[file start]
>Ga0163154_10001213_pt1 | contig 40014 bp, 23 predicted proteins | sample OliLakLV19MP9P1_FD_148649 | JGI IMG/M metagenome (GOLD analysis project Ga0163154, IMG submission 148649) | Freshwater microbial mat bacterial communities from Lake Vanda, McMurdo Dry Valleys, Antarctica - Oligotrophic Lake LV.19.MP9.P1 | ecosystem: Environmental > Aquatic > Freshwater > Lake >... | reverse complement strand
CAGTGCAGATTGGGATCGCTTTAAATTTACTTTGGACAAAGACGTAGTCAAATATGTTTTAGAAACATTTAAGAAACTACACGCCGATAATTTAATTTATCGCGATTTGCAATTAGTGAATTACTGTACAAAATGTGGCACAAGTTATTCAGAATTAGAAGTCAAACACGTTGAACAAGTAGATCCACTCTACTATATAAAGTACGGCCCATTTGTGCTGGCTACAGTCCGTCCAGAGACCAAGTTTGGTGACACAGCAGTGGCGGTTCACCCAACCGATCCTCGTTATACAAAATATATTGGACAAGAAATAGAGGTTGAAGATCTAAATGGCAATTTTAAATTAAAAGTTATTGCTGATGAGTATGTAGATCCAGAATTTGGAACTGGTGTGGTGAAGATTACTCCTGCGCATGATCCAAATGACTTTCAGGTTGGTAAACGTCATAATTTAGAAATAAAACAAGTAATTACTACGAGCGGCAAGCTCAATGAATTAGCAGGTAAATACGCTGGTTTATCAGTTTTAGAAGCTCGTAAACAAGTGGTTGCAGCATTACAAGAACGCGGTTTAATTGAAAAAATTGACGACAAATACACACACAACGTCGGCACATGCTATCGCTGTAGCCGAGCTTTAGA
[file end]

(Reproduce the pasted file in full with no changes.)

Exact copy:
>Ga0163154_10001213_pt1 | contig 40014 bp, 23 predicted proteins | sample OliLakLV19MP9P1_FD_148649 | JGI IMG/M metagenome (GOLD analysis project Ga0163154, IMG submission 148649) | Freshwater microbial mat bacterial communities from Lake Vanda, McMurdo Dry Valleys, Antarctica - Oligotrophic Lake LV.19.MP9.P1 | ecosystem: Environmental > Aquatic > Freshwater > Lake >... | reverse complement strand
CAGTGCAGATTGGGATCGCTTTAAATTTACTTTGGACAAAGACGTAGTCAAATATGTTTTAGAAACATTTAAGAAACTACACGCCGATAATTTAATTTATCGCGATTTGCAATTAGTGAATTACTGTACAAAATGTGGCACAAGTTATTCAGAATTAGAAGTCAAACACGTTGAACAAGTAGATCCACTCTACTATATAAAGTACGGCCCATTTGTGCTGGCTACAGTCCGTCCAGAGACCAAGTTTGGTGACACAGCAGTGGCGGTTCACCCAACCGATCCTCGTTATACAAAATATATTGGACAAGAAATAGAGGTTGAAGATCTAAATGGCAATTTTAAATTAAAAGTTATTGCTGATGAGTATGTAGATCCAGAATTTGGAACTGGTGTGGTGAAGATTACTCCTGCGCATGATCCAAATGACTTTCAGGTTGGTAAACGTCATAATTTAGAAATAAAACAAGTAATTACTACGAGCGGCAAGCTCAATGAATTAGCAGGTAAATACGCTGGTTTATCAGTTTTAGAAGCTCGTAAACAAGTGGTTGCAGCATTACAAGAACGCGGTTTAATTGAAAAAATTGACGACAAATACACACACAACGTCGGCACATGCTATCGCTGTAGCCGAGCTTTAGA